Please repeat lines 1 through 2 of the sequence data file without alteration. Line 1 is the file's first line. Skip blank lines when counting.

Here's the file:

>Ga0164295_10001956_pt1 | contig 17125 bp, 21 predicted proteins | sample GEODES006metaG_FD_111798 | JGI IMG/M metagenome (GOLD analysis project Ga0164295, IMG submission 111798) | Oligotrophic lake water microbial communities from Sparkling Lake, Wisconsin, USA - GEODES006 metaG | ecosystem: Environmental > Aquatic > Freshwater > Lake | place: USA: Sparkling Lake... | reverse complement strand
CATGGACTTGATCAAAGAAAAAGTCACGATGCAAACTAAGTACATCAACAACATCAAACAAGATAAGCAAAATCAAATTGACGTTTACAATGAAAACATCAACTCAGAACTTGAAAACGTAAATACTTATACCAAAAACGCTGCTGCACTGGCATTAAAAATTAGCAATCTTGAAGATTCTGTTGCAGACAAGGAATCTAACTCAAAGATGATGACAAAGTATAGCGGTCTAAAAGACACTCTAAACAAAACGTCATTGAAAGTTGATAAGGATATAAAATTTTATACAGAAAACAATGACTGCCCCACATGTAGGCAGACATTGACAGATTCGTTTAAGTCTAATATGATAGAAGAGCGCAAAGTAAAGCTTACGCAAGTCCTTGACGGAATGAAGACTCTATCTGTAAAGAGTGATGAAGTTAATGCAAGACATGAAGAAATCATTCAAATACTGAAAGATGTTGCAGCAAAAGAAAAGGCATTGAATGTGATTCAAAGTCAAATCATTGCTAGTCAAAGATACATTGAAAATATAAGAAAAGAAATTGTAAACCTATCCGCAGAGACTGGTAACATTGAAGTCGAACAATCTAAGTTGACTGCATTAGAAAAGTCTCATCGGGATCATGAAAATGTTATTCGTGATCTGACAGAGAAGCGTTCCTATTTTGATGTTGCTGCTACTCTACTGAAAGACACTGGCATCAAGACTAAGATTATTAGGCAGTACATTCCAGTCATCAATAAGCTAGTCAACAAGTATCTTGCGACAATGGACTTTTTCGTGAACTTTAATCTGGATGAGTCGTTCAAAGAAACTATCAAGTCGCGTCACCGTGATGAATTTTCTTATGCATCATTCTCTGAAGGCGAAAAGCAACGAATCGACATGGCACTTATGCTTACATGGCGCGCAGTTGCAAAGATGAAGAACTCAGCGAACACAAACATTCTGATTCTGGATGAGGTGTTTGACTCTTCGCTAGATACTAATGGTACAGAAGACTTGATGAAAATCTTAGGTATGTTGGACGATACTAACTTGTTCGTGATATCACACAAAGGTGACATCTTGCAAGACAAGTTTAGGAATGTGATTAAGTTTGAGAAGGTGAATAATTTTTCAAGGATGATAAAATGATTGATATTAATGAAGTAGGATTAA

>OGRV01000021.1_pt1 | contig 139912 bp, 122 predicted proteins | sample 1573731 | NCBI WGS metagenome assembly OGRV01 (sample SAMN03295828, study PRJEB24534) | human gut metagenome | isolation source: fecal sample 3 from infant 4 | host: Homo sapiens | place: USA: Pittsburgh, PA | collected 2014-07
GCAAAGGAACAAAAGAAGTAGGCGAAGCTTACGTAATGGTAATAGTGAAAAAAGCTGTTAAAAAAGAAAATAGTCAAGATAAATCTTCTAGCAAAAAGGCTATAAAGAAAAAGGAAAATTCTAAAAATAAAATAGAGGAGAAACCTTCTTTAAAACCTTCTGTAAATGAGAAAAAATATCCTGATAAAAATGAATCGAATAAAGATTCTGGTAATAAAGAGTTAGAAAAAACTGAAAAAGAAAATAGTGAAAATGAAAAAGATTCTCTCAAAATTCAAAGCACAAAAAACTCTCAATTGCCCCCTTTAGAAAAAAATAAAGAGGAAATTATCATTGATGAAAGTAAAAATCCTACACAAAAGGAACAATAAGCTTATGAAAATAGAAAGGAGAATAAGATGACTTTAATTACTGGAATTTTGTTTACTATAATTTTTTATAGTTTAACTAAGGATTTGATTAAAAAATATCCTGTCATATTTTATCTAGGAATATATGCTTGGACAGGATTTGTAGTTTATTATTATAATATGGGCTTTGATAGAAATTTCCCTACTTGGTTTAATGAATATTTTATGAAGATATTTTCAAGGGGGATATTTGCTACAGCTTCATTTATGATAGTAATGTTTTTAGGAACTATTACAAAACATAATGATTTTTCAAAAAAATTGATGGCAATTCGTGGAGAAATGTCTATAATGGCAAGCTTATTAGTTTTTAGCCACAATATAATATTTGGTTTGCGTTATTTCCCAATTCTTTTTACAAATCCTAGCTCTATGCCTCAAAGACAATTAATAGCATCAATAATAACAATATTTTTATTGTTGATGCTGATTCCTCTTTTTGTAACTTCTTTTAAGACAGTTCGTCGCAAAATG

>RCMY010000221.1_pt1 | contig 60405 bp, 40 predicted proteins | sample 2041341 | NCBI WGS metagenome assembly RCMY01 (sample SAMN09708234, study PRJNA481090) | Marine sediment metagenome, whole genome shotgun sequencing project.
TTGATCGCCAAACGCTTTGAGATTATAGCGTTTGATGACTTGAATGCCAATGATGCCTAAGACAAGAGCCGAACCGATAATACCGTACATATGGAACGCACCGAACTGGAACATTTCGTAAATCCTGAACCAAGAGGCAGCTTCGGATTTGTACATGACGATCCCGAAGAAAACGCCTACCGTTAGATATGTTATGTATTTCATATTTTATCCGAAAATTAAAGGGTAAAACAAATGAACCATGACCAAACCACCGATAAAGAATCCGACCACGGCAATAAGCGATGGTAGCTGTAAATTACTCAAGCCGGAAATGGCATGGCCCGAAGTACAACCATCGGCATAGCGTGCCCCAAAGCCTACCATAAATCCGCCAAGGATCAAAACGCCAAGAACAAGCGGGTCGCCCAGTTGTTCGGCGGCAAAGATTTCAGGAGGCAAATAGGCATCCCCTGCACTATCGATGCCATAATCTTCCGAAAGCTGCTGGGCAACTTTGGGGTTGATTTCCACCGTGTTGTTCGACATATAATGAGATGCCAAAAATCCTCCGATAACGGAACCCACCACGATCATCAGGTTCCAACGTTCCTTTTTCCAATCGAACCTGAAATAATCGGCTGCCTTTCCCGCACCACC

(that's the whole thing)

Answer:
>Ga0164295_10001956_pt1 | contig 17125 bp, 21 predicted proteins | sample GEODES006metaG_FD_111798 | JGI IMG/M metagenome (GOLD analysis project Ga0164295, IMG submission 111798) | Oligotrophic lake water microbial communities from Sparkling Lake, Wisconsin, USA - GEODES006 metaG | ecosystem: Environmental > Aquatic > Freshwater > Lake | place: USA: Sparkling Lake... | reverse complement strand
CATGGACTTGATCAAAGAAAAAGTCACGATGCAAACTAAGTACATCAACAACATCAAACAAGATAAGCAAAATCAAATTGACGTTTACAATGAAAACATCAACTCAGAACTTGAAAACGTAAATACTTATACCAAAAACGCTGCTGCACTGGCATTAAAAATTAGCAATCTTGAAGATTCTGTTGCAGACAAGGAATCTAACTCAAAGATGATGACAAAGTATAGCGGTCTAAAAGACACTCTAAACAAAACGTCATTGAAAGTTGATAAGGATATAAAATTTTATACAGAAAACAATGACTGCCCCACATGTAGGCAGACATTGACAGATTCGTTTAAGTCTAATATGATAGAAGAGCGCAAAGTAAAGCTTACGCAAGTCCTTGACGGAATGAAGACTCTATCTGTAAAGAGTGATGAAGTTAATGCAAGACATGAAGAAATCATTCAAATACTGAAAGATGTTGCAGCAAAAGAAAAGGCATTGAATGTGATTCAAAGTCAAATCATTGCTAGTCAAAGATACATTGAAAATATAAGAAAAGAAATTGTAAACCTATCCGCAGAGACTGGTAACATTGAAGTCGAACAATCTAAGTTGACTGCATTAGAAAAGTCTCATCGGGATCATGAAAATGTTATTCGTGATCTGACAGAGAAGCGTTCCTATTTTGATGTTGCTGCTACTCTACTGAAAGACACTGGCATCAAGACTAAGATTATTAGGCAGTACATTCCAGTCATCAATAAGCTAGTCAACAAGTATCTTGCGACAATGGACTTTTTCGTGAACTTTAATCTGGATGAGTCGTTCAAAGAAACTATCAAGTCGCGTCACCGTGATGAATTTTCTTATGCATCATTCTCTGAAGGCGAAAAGCAACGAATCGACATGGCACTTATGCTTACATGGCGCGCAGTTGCAAAGATGAAGAACTCAGCGAACACAAACATTCTGATTCTGGATGAGGTGTTTGACTCTTCGCTAGATACTAATGGTACAGAAGACTTGATGAAAATCTTAGGTATGTTGGACGATACTAACTTGTTCGTGATATCACACAAAGGTGACATCTTGCAAGACAAGTTTAGGAATGTGATTAAGTTTGAGAAGGTGAATAATTTTTCAAGGATGATAAAATGATTGATATTAATGAAGTAGGATTAA